CINCINNATI — If you spend any time with April Martin and Paul Hill you get the sense they have worked together a long time. They pick up threads of conversation seamlessly, banter, and most notably, share a conviction for social justice.
It’s the last bit that brought them together to make " Cincinnati Goddamn ," a documentary about the 15 police shootings of young black men from 1995-2001.
“I’ve been fortunate to work on a number of social justice pieces,” Hill said. He has spent the past 20 years at Ohio State University’s Wexner Center for the Arts and serves as the Art and Technology studio manager there.
“Artists come with a variety of projects," he said. "I’ve mostly worked on documentaries, such as ' The Brandon Teena Story ,' which was what the film 'Boys Don’t Cry' was based on.”
Martin, a self-described activist, grew up in Glendale. She was a production assistant at WCPO in 2001, when riots broke out in Cincinnati following the shooting death of Timothy Thomas by a Cincinnati Police officer. That event changed the course of her life, as she hopes "Cincinnati Goddamn" does the lives of others.
While the film focuses on a time period that ended 15 years ago, the themes apply today, Martin said.
“The last quote in the film, from Manning Marable, is ‘Cincinnati is a harbinger of the future,’” Martin said. “He was absolutely correct.”
Martin and Hill point to the Black Lives Matter movement, which began after the acquittal of George Zimmerman after he shot and killed 17-year-old Trayvon Martin in Florida in 2012. Violence against black men in Ferguson, Missouri and in Baltimore in the past two years reinforced the movement.
Last Tuesday,"Cincinnati Goddamn"was screened at the New Prospect Baptist Church on Summit Road as part of the week-long Violence as a Health Issue conference.
“People’s response was great,” Martin said. “It felt like a healing space. People were able to voice their anger and their disgust. So many people had no idea what was really going on.
“I’m really honored to have made this film and really grateful for the support of the people over the years,” she said.
The film focuses mostly on the killings of Thomas and Roger Owensby Jr., an unarmed African-American man who died in a police cruiser in 2000 after running from police and ending up in a struggle with them, and the subsequent trials of the officers who killed them. Both Hill and Martin become animated when discussing the film – there are no tears, but there is outrage and determination in their voices and body language.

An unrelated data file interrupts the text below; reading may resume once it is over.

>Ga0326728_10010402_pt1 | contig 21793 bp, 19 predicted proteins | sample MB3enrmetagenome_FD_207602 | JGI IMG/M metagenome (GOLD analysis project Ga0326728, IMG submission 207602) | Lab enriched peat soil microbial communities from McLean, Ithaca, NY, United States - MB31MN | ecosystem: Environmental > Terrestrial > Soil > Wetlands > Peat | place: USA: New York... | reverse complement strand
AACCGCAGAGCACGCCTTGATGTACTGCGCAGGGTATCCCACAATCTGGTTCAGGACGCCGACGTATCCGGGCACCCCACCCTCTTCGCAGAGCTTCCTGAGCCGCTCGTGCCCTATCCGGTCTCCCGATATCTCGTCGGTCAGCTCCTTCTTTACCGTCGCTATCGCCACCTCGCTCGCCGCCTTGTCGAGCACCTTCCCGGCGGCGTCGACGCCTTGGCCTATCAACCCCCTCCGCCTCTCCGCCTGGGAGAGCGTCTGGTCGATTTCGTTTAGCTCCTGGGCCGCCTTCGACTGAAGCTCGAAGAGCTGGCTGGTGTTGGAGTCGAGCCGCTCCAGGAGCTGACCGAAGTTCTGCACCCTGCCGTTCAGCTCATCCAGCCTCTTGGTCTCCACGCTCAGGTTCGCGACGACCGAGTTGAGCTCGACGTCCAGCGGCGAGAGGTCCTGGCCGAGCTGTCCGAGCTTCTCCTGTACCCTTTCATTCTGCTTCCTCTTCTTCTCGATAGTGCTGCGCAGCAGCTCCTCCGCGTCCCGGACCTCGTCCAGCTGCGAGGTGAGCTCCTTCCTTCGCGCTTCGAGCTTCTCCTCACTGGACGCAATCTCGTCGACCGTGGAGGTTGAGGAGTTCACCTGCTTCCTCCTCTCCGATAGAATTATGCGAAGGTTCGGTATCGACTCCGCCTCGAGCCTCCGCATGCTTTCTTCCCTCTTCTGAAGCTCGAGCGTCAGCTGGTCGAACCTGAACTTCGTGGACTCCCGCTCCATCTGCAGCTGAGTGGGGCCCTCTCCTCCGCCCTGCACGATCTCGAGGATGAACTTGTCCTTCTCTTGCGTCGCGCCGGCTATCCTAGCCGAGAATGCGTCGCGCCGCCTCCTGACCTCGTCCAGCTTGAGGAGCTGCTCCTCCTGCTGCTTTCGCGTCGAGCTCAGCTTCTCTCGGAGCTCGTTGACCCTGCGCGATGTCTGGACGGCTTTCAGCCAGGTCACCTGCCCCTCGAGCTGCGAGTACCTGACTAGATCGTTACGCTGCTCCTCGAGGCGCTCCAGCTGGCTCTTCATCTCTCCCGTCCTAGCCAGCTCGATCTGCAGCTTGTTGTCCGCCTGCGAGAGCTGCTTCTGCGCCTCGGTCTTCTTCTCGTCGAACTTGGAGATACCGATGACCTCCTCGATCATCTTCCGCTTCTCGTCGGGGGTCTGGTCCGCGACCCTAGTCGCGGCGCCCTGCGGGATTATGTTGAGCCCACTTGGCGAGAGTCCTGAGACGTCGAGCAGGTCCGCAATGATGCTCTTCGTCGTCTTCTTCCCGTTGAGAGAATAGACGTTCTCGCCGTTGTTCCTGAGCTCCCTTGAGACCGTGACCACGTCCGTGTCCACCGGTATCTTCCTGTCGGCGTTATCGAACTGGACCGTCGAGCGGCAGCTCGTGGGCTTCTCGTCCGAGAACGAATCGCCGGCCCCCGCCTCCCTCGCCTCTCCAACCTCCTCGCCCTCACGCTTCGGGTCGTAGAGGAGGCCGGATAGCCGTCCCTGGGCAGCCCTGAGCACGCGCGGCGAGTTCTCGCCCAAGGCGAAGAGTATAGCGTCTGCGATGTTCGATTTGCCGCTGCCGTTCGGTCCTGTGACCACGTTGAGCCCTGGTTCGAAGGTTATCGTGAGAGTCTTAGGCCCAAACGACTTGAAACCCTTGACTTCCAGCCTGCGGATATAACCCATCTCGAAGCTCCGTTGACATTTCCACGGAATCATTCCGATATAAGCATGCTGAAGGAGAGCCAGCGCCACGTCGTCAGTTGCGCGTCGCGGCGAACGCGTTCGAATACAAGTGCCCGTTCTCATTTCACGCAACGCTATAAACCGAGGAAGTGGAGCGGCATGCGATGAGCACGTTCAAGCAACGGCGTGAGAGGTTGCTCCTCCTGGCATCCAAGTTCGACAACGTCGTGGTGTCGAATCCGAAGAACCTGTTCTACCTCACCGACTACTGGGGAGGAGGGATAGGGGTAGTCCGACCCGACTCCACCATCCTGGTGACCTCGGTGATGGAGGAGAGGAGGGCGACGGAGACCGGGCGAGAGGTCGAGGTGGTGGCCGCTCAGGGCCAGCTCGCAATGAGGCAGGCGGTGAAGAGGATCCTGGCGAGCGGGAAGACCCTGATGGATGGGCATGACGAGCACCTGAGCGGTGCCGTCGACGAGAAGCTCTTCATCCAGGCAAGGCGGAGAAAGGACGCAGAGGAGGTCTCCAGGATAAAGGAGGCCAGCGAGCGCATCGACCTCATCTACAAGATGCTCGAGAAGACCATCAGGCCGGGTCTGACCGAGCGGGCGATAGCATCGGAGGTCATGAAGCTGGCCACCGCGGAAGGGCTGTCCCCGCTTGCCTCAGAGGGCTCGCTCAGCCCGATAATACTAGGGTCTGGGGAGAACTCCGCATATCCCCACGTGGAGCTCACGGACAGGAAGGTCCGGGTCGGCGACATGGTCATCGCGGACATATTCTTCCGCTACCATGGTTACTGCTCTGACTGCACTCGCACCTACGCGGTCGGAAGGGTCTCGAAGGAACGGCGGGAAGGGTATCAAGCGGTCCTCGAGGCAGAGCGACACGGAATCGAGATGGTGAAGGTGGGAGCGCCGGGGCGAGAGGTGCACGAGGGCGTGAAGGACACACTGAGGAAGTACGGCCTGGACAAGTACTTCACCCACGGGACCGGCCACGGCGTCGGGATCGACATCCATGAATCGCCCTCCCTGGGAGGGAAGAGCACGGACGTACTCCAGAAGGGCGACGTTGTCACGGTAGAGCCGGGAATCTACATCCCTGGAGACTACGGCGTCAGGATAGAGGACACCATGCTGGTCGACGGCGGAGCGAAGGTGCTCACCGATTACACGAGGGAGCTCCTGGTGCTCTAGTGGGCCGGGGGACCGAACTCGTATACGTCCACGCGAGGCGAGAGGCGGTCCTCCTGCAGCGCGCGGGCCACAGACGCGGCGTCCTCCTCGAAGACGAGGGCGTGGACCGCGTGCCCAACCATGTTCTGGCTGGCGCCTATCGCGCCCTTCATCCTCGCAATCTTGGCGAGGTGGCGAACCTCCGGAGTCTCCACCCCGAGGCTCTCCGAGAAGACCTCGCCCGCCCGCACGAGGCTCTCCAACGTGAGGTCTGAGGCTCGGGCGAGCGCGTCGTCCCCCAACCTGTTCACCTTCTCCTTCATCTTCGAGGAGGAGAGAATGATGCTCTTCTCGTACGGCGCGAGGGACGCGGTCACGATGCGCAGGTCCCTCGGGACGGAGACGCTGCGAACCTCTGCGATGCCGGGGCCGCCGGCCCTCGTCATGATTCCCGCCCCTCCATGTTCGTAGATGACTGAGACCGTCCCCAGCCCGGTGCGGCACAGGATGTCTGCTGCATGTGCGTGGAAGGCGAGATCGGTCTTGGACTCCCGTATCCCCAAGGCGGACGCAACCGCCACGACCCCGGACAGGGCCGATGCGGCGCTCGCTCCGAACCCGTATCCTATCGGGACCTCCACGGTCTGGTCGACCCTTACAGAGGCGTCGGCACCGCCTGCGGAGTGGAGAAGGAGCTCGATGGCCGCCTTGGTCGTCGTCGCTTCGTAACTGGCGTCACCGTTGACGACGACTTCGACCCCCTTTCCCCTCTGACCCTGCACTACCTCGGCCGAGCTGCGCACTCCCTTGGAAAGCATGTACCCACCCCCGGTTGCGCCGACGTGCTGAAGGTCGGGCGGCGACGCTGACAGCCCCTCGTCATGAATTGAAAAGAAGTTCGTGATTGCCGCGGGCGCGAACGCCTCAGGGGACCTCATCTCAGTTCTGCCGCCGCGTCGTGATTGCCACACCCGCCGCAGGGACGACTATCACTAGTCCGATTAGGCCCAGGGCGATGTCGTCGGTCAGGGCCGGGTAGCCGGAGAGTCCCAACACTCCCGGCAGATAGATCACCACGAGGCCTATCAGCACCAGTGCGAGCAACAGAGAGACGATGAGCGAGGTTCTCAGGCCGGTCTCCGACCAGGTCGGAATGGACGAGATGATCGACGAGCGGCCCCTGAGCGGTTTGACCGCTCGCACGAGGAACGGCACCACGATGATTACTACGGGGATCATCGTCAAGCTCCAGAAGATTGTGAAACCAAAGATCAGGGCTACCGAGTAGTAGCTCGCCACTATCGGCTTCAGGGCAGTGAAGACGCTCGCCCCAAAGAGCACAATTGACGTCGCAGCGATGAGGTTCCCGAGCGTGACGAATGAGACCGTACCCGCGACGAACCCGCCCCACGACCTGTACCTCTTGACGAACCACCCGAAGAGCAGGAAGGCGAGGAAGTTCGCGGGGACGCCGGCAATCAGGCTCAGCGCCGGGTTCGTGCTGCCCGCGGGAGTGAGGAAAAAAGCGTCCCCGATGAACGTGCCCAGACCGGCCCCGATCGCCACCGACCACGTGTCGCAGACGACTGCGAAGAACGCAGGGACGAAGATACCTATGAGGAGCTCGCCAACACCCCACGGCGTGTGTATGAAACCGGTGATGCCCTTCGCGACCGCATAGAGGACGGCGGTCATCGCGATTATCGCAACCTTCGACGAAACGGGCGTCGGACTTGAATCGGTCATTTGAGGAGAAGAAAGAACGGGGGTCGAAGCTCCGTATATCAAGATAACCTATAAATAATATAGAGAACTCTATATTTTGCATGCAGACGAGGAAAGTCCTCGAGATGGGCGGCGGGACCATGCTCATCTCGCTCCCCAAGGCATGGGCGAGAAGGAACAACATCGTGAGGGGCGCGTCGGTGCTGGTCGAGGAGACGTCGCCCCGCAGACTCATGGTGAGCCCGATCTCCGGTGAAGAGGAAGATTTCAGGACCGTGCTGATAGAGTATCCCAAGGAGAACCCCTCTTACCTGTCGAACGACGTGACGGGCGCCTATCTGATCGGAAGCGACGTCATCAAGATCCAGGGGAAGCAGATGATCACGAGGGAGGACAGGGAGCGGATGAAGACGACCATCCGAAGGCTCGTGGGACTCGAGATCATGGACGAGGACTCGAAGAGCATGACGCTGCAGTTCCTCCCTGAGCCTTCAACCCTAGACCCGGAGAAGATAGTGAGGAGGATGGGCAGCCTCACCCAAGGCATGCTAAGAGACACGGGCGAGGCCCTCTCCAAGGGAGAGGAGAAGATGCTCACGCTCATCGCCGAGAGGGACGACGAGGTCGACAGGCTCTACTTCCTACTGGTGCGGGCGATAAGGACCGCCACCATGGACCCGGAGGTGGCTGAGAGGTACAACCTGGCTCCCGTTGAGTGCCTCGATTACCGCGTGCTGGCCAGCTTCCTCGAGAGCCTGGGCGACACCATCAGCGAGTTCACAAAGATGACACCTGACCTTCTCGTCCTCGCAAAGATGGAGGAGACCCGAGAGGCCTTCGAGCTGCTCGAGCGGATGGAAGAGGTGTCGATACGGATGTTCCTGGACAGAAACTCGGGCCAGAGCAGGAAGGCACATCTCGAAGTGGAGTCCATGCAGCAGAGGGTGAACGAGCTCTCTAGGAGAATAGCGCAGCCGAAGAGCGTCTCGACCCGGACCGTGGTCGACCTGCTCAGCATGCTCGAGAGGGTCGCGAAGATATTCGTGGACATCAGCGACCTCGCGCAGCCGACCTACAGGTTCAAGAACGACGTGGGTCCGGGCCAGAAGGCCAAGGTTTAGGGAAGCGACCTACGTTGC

“Not only do they defame the witnesses, they show no regard for the families in these situations,” Hill said. “It’s a gross, blatant disregard for black lives.”
“It’s institutionalized racism,” Martin added.
She said her interactions with the Owensby family were the most eye-opening part of the experience for her.
“The Owensby case really shed a light on how unjust the court system is. That was the most painful thing about the process,” she said. “They fought so hard, and the city (fought) back, using so many resources, to defame the family. They’re good people.”
“It’s important to look at who’s being targeted and who’s being disenfranchised, who is continually being oppressed, and you look at who benefits from it,” Hill said.
The film took nine years to complete, during which Martin and Hill formed a friendship and partnership. That continues today, as they promote "Cincinnati Goddamn." Martin arrived at Wexner with a four-hour-long film, although the final version is 102 minutes. “Wexner is a womb of creativity,” she said.
“It was bloated and long and even confusing at times,” Hill said. “It took a lot of reworking and deciding what to include. We ended up with the focus on racial profiling.”
Still, the arduous process took its toll. In 2013, Martin moved to Oakland, California, with the final cuts still unfinished, trusting Hill to complete the film.
“I had to learn to let go,” she said.
Martin is now splitting her time between Ohio and Oakland.
Martin and Hill know that the work isn’t done.
“The big missing piece is seeing each other’s humanity,” Martin said.
“That’s what is really at the core of all this,” Hill agreed.
“Seeing the response to this film has made it all worthwhile,” Martin said, with a smile that contained a full spectrum of emotion.
“I try to move through life with love and respect,” she said. “We have to ask ourselves, ‘Is this the world we want?’ This film is empowering people and healing people, and that’s what’s important.”